We explained to him the consequences of his decision at every turn and how much he was endangering his life with this. But he kept it up.[11]

Cuban state newspapers, meanwhile, described Zapata as a "common criminal falsely elevated to martyr status."[11]

During a plenary session of the European Parliament, MEPs condemned the cruel death of the imprisoned political dissident and voted on a join resolution calling for more respect for the human rights of the prisoner in Cuba. A large majority of MEPs backed the resolution which was tabled by all the political groups in the parliament.[17]

The U.S. State Department stated that it was "deeply saddened" by Zapata's death, while the European Union called on Cuba to release its remaining political prisoners. Spain issued a statement remembering Zapata as a "human rights defender", while France expressed "dismay" and stated that its government had been lobbying Cuba on Zapata's behalf.[18] The incident was seen as a significant setback for the thawing of Spanish-Cuban and U.S.-Cuban relations, with one analyst describing it as "the nail in the coffin of Spain's efforts to improve EU-Cuba ties".[19]

On 23 February 2012, the Ladies in White met at the former home of deceased leader Laura Pollan to commemorate the second anniversary of Zapata's death. They were protested by a group of government supporters in coordination with security agents, who chanted "Down with the worms!" and "Long Live Raúl!"[20]

Russian Historian Yuri Doykov dedicated his book to Orlando Zapata [21]

See also[edit]


  1. ^ "Cuban dissident Orlando Tamayo Zapata hunger strikes for the rights of Cuban prisoners, 2009-2010".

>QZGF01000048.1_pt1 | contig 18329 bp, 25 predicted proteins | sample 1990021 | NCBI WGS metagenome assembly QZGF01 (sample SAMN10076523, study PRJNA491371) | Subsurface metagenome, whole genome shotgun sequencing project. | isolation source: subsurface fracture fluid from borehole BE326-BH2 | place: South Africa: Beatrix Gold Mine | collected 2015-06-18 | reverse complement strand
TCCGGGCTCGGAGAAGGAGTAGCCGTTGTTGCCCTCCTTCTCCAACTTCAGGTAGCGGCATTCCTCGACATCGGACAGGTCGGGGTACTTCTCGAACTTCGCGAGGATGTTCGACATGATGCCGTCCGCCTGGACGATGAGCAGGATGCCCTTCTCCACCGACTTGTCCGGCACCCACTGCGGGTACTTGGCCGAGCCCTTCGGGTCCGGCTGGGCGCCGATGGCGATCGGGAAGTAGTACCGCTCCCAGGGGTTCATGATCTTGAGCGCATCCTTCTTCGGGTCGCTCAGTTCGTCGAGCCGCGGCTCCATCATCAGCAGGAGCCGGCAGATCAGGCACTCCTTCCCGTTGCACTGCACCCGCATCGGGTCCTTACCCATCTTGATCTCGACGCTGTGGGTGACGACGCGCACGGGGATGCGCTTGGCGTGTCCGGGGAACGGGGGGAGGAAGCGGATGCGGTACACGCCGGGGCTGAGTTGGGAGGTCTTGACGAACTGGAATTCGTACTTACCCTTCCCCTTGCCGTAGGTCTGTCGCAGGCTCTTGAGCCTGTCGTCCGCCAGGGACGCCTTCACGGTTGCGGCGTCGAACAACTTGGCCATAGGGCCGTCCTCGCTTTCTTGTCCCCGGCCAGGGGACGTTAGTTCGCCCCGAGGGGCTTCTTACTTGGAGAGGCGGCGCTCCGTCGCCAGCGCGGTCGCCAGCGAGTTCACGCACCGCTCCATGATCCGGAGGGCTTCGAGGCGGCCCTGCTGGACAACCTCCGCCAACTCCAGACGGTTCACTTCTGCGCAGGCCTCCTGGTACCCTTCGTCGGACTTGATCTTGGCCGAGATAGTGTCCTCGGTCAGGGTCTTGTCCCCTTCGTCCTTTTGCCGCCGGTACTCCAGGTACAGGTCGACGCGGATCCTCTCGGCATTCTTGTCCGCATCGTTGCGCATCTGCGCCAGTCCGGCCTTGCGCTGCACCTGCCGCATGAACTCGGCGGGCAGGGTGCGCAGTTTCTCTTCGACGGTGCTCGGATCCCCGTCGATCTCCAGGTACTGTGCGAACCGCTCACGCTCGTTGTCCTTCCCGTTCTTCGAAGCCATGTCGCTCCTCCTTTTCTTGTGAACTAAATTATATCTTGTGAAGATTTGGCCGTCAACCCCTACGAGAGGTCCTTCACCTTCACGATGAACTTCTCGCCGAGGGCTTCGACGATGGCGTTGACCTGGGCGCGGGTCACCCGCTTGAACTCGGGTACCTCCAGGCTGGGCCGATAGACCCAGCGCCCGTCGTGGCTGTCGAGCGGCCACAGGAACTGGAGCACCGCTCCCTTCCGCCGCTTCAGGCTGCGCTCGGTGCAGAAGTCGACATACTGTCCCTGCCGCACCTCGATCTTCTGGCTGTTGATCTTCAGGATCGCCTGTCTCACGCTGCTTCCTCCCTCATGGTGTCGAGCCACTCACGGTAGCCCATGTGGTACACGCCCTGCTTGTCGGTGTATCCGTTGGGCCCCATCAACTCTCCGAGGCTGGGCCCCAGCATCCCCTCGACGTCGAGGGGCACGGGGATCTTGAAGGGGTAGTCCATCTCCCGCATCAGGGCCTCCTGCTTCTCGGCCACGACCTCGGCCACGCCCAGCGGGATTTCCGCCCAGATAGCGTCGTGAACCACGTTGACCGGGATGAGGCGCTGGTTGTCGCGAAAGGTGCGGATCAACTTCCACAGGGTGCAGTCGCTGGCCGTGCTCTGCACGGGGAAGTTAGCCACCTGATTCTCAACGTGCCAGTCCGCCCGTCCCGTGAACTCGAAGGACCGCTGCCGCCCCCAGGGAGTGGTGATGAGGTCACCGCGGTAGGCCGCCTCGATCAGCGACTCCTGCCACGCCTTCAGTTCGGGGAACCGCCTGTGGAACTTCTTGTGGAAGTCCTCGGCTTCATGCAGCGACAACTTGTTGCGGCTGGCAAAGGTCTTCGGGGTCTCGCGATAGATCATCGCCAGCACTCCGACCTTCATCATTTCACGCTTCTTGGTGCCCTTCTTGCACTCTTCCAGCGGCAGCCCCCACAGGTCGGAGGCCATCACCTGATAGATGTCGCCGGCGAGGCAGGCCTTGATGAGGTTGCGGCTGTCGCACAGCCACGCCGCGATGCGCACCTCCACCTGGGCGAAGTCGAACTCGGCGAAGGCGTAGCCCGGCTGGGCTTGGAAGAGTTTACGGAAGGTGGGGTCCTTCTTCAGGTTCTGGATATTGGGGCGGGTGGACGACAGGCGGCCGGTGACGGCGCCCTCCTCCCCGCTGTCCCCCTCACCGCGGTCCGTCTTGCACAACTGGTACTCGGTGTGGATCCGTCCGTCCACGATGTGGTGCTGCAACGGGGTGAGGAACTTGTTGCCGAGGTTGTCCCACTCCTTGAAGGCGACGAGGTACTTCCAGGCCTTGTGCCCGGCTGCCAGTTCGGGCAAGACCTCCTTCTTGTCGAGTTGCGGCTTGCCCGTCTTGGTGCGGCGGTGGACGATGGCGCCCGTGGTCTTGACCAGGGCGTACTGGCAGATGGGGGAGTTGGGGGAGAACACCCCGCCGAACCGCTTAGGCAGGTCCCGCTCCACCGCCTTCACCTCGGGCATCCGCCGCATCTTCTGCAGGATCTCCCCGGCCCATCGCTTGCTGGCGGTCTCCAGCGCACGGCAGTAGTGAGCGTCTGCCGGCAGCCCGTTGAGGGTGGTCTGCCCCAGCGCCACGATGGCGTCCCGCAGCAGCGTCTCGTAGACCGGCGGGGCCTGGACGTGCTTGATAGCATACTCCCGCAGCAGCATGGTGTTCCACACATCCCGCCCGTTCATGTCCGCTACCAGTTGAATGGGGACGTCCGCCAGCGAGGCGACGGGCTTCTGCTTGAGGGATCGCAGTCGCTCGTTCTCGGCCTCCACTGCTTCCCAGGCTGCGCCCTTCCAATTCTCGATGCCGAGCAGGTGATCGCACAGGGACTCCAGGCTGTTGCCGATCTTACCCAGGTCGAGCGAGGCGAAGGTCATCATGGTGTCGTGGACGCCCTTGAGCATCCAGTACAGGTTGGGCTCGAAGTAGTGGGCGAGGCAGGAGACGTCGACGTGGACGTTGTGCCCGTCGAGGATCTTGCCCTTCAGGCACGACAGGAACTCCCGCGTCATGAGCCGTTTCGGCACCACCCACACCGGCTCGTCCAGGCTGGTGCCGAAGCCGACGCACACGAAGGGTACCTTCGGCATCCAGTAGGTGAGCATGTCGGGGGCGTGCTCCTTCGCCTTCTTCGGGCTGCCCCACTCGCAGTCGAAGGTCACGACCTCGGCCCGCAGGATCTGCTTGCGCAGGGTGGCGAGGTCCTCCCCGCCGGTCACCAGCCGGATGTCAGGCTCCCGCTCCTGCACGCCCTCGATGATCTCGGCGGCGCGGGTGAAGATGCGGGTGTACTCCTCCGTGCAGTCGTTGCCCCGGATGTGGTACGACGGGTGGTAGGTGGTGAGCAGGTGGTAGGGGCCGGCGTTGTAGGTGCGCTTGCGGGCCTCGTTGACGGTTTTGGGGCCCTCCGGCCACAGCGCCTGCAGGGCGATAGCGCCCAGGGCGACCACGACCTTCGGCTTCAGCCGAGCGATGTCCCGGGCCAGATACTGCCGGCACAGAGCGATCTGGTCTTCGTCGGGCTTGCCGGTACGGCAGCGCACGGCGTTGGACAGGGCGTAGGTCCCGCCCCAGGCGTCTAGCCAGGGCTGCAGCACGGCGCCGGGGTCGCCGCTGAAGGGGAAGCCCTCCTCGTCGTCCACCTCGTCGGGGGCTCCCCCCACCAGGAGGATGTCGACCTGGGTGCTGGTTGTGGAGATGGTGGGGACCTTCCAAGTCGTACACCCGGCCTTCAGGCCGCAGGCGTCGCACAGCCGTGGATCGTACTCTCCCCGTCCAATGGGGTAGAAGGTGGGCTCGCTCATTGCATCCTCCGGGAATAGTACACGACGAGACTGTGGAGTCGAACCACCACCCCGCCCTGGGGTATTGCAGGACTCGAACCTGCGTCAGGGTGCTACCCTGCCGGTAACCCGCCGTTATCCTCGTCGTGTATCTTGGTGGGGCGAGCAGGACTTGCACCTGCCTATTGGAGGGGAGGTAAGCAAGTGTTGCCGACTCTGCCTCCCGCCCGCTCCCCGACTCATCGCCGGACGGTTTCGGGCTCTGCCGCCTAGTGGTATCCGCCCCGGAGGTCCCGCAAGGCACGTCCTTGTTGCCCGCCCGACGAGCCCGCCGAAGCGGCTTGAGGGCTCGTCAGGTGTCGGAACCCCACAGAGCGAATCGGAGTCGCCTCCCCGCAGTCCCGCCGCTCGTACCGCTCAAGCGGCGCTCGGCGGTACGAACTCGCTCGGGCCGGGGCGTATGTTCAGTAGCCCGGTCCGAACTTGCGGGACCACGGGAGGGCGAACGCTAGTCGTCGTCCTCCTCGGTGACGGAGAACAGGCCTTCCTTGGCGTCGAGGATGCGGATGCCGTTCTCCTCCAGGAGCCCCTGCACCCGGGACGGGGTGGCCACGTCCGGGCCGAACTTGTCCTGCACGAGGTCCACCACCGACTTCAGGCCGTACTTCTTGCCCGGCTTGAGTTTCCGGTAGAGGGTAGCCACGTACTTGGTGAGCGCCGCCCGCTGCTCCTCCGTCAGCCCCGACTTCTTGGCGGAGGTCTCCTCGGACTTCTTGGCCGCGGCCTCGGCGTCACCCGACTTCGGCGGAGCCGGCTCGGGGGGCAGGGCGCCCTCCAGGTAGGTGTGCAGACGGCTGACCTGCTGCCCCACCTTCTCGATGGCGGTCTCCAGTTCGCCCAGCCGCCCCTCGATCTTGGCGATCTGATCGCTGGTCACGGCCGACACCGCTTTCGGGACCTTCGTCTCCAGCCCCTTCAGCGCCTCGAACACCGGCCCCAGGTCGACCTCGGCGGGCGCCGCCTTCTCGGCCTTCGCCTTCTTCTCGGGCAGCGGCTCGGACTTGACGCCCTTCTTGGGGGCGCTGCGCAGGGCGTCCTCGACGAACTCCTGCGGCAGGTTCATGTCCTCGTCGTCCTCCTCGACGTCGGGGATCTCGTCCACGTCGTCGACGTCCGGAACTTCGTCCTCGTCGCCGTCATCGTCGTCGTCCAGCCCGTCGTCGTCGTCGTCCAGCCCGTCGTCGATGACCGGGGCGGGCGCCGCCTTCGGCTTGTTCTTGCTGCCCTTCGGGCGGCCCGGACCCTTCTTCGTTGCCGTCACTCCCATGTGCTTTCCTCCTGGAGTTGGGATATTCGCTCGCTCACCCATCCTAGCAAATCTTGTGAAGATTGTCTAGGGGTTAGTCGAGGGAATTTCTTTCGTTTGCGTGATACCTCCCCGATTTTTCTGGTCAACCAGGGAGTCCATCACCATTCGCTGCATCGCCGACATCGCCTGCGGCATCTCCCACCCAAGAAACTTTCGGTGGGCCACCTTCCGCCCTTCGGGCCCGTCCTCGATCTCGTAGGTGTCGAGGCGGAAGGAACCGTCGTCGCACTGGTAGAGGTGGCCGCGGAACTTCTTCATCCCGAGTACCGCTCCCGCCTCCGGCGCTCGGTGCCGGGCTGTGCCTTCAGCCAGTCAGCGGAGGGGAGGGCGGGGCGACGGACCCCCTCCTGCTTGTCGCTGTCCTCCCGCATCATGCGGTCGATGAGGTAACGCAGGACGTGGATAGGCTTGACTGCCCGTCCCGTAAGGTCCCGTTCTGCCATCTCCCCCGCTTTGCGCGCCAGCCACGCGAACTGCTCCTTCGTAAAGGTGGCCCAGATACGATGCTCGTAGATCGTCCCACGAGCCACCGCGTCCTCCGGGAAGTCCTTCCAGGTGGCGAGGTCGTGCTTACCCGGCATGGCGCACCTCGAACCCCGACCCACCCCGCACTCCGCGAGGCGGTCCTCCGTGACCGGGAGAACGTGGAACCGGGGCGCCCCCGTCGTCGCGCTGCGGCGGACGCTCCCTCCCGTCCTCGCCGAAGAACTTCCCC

2. ^ a b c "Orlando Zapata Tamayo". netforcuba.org. Archived from the original on 2010-02-28. Retrieved 2009-05-08.
  3. ^ a b "BBS News: Americas". BBC News. February 24, 2010. Retrieved May 20, 2010.
  4. ^ "Noticias/Cuba_COMUNICADO del Movimiento Alternativo Republicano". www.cubanet.org. Retrieved 2020-11-10.
  5. ^ Muere el disidente Orlando Zapata Tamayo tras 86 días de huelga de hambre, El Mundo
  6. ^ a b "Síntesis Biográfico de Orlando Zapata Tamayo" (in Spanish). payolibre.com.
  7. ^ Cuba, the Corporate Media, and the Suicide of Orlando Zapata Tamayo by Salim Lamrani, Monthly Review Zine, March 3, 2010
  8. ^ "Newly declared prisoners of conscience" (PDF). Amnesty International. 29 January 2004.
  9. ^ a b Zapata Tamayo translado: muy cerca de la muerte Archived 2012-04-22 at the Wayback Machine
  10. ^ The Prison Letters of Fidel Castro, by Ann Louisse Bardach and Luis Conte Aguero
  11. ^ a b c d e Cuba TV Report Denies Gov't let Hunger Striker Die By Will Weissert, Associated Press, March 1, 2010
  12. ^ Hospitalizado un disidente cubano en huelga de hambre, El País, February 17, 2010.
  13. ^ "Cuban dissident dies during hunger strike". Miami Herald.
  15. ^ York, James Bone. "Death of dissident Orlando Zapata Tamayo leads to clampdown in Cuba".
  16. ^ "The Death That Changed Our Lives". 23 February 2020.
  17. ^ "Cuba, the European Parliament and the Death of a Dissident". 25 November 2021.
  18. ^ "Raúl Castro Says He Regrets Dissident's Hunger Strike Death". Fox News. Associated Press. 24 February 2012. Retrieved 16 April 2012.
  19. ^ Estaban Israel (16 April 2012). "Prisoner death a setback in Cuba-U.S. relations". Reuters. Retrieved 16 April 2012.
  20. ^ Anne-Marie Garcia (23 February 2012). "Pro-govt crowds surround Cuban dissident home". Associated Press. Retrieved 16 April 2012.
  21. ^ Yuri Doykov. "Deutsche Schatten in Archangelsker Gulag (1920–2010)". Archived from the original on 2016-03-05. Retrieved 2016-02-26.

External links[edit]

Media related to Orlando Zapata at Wikimedia Commons